Why have luminance contrast?
The Luminance Contrast Assessment Tool (LCAT) is suitable for comparing Light Reflectance Values (LRV) (also referred to as Luminance Reflective Values) to see if compliance can be achieved.
Where it is necessary to achieve sufficient luminance contrast between building elements, this can usually be achieved by using very dark or very light materials.
Luminance contrast between building elements or TGSIs is the difference in the amount of light reflected (luminance reflectance) from the 1st surface compared to the amount of light reflected from the 2nd surface.
The intent of a suitable luminance contrast is to ensure that accessible features are identifiable for everyone, including those with reduced vision.
What is the minimum luminance contrast ratings?
Any accessible building element must have a minimum luminance contrast of 30% compared to the amount of light reflected from the second building element (usually the backing surface).
TGSIs on stair and ramp landings require a minimum luminance contrast of:
- 30% for tactile tiles (in one solid colour),
- 45% for discrete indicators (being single coloured individually installed cones), or
- 60% for discrete composite indicators (in two colours).
In some places, it may be necessary to test TGSIs or building elements when wet and dry.
What are the luminance contrast test methods?
AS 1428.1 (2009) Appendix B (‘informative’ guidance material for building elements), and AS/NZS 1428.4.1 (2009) Appendix E (‘normative’ requirements for TGSIs), set out two methods for measuring the LRV, the first in a laboratory, the second using an on-site methodology.
*** Note – The LRVs to be entered into the LCAT must have been determined using laboratory testing methodology in an approved method using the correct instrumentation as outlined in Appendix B of AS 1428.1 (2009) and AS/NZS 1428.4.1 (2009) Appendix E. ***
For laboratory testing to fully comply with:
- the ‘informative’ guidance in AS 1428.1 (2009) Appendix B; and
- the ‘normative’ Deemed-to-Satisfy’ requirements of AS/NZS 1428.4.1 (2009) Appendix E;
the LRV must have been measured using either a tristimulus colourimeter or a spectrophotometer, both with a diffused illumination of d/0 geometry, using CIE Standard Illuminant D65. The instrument has to be capable of measuring absolute CIE for Yxy to be calculated. The measured LRV is defined by the tristimulus value Y. The chromaticity coordinates x and y provide an indication of the colour.
This test method in both AS 1428.1 (2009) and AS/NZS 1428.4.1 (2009) is not suitable for measuring the LRV of translucent materials or illuminated objects. It is less applicable where the measured surface is not uniformly coloured, and in such cases, additional results will be taken to average out the results.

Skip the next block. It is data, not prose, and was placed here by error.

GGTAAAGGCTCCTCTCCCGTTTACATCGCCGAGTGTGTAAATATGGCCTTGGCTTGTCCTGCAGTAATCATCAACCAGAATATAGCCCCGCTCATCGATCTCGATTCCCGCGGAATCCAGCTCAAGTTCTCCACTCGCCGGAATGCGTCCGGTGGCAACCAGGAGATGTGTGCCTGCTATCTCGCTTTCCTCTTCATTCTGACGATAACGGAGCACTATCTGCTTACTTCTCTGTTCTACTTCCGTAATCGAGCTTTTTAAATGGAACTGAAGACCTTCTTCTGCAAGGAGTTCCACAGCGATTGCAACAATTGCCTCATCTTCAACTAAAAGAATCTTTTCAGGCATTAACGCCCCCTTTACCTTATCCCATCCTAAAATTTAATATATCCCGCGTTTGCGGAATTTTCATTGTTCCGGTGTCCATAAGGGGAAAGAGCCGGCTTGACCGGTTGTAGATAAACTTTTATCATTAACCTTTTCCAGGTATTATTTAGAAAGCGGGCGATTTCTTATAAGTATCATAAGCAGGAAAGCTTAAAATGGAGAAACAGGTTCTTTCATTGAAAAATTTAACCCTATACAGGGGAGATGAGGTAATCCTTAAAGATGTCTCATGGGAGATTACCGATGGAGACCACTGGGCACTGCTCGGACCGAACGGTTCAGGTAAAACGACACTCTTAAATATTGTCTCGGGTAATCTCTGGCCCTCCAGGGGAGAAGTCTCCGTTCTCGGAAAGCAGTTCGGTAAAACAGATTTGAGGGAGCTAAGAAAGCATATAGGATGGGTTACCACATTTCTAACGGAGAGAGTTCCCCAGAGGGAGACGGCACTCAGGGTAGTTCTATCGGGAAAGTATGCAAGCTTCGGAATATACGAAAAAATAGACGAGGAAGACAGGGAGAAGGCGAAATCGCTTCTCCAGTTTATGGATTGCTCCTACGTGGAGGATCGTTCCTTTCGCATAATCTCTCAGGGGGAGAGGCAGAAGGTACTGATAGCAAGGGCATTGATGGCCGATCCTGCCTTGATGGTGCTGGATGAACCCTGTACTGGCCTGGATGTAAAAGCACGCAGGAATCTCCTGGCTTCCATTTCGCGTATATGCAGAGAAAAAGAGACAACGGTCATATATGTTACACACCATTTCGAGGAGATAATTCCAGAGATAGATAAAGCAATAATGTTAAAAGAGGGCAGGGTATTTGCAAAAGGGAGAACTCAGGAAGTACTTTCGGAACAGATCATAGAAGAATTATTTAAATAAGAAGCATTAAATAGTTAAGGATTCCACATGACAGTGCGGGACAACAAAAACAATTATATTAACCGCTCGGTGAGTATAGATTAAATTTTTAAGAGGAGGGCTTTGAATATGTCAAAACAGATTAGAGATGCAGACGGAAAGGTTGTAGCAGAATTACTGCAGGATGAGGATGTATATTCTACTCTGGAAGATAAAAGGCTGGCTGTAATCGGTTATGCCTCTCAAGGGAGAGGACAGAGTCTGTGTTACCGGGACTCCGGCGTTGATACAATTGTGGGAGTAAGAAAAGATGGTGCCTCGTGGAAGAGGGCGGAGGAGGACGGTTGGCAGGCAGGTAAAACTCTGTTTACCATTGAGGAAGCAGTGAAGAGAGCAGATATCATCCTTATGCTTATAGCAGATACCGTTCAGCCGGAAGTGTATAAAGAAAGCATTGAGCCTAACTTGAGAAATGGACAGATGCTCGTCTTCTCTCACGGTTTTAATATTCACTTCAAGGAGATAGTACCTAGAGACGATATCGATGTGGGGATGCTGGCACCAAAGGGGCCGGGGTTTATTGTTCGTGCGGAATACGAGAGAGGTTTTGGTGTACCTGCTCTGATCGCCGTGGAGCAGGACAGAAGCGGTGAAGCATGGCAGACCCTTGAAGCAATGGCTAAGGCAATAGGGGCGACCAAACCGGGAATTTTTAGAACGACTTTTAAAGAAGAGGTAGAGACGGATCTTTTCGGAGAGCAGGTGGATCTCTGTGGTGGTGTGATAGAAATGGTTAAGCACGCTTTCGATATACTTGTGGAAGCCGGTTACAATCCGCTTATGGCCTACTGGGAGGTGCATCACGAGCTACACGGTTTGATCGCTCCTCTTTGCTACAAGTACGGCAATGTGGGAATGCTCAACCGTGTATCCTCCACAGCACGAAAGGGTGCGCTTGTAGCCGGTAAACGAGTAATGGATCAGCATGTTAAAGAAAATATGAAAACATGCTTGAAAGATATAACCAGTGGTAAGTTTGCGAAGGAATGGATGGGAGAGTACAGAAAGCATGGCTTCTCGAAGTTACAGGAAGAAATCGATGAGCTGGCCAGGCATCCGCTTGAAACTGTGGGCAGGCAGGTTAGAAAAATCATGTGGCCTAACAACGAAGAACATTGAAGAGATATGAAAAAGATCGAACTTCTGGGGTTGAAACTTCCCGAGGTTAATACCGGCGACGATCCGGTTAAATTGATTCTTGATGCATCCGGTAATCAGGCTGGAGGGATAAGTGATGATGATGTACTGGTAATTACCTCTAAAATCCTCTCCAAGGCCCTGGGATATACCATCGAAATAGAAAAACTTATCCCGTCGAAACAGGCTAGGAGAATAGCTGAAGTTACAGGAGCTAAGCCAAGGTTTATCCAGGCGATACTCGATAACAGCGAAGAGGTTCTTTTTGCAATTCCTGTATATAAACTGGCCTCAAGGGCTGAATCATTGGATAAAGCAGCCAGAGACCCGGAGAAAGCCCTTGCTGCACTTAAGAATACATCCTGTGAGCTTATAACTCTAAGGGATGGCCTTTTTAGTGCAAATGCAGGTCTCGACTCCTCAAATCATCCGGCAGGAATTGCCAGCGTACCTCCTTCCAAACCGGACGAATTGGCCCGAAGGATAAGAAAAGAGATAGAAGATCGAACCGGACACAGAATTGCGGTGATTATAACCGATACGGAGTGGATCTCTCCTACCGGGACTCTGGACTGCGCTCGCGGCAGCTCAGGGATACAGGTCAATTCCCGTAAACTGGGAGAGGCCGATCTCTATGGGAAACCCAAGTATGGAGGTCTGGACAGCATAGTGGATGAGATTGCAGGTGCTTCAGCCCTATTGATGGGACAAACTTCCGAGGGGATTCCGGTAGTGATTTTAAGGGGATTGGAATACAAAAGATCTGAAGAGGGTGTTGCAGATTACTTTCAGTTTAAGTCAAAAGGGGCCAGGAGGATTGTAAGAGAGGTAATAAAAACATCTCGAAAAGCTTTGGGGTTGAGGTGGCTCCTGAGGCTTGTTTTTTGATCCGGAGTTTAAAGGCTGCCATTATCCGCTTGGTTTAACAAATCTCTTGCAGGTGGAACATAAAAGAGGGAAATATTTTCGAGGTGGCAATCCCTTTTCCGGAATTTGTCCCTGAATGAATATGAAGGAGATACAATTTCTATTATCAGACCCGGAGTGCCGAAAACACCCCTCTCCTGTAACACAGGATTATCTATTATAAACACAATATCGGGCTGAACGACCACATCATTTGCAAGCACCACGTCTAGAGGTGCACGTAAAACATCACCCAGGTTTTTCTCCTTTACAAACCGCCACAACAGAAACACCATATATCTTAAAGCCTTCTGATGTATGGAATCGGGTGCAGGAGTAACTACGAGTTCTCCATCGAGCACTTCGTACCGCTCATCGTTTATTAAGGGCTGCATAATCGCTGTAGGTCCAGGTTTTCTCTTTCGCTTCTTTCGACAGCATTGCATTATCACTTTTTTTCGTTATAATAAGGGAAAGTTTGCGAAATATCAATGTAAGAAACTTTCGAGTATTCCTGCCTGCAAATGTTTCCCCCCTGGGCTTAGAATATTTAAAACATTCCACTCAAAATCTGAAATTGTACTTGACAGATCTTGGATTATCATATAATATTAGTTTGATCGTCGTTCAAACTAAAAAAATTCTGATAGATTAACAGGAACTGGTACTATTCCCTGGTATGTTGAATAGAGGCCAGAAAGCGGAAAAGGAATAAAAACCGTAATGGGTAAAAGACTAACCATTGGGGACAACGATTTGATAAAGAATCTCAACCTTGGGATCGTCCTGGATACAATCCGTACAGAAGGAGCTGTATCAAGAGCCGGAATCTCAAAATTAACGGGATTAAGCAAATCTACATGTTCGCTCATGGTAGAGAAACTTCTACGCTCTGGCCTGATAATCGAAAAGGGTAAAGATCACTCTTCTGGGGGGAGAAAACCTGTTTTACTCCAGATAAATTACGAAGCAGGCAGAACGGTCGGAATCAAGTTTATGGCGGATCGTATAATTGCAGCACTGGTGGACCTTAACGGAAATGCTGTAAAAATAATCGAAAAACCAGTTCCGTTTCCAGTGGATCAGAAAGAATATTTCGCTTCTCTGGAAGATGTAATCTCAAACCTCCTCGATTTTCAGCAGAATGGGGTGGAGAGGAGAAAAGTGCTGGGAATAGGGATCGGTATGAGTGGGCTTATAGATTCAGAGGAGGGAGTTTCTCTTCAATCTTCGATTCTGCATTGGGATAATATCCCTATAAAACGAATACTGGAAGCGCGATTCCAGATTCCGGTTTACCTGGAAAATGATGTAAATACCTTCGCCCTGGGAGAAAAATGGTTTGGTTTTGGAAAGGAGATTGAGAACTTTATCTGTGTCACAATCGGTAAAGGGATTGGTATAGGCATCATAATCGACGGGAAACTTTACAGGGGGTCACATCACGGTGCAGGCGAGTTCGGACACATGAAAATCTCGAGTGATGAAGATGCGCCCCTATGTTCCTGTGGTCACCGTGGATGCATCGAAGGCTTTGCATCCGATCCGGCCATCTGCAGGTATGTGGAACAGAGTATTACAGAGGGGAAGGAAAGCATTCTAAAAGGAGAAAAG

Is all luminance contrast testing equipment the same?
As highlighted above, AS 1428.1 (2009) Appendix B (‘informative’ for building elements), and AS/NZS 1428.4.1 (2009) Appendix E (‘normative’ requirements for TGSIs), set out two methods for measuring the LRV, the first in a laboratory, the second using an on-site methodology:
- Laboratory testing equipment includes a spectrophotometer or a tristimulus colourimeter
- Equipment for the onsite methodology includes the use of a photometer on a tripod.
Please also note we understand that all spectrophotometers do not have the correct geometry specified in the access standards (being d/0 which means that the diffused illumination and normal viewing has the measuring part of the equipment at 0 or zero degrees) and any results from equipment not using a d/0 geometry obtained using this type of equipment should be treated with a little caution in terms of meeting the prescriptive requirements of AS/NZS 1428.4.1 (2009), however, we understand that this geometry is more aligned to how the human eye perceives surfaces (and is an approach accepted overseas).
When checking any LRV certificates from testing agencies, please consider:
- The LRV data obtained using a tristimulus colourimeter or spectrophotometer has the correct geometry in the equipment. Some testing equipment does not have a d/0 geometry and actually have a 45/0 (meaning the instrument illuminates at an angle of 45 degrees and measures from 0 degrees).
- There are some colourimeters being used by industry that do not comply with the requirements of the access standards and do not use CIE Standard Illuminant D65.
However, it is also worth noting that the British Standard, BS 8300-2009, in Appendix B (also ‘informative’ only) specifies the 0°/45°geometry, being consistent with some equipment commonly used (Clause B2.2).
You can get a copy of the LCAT here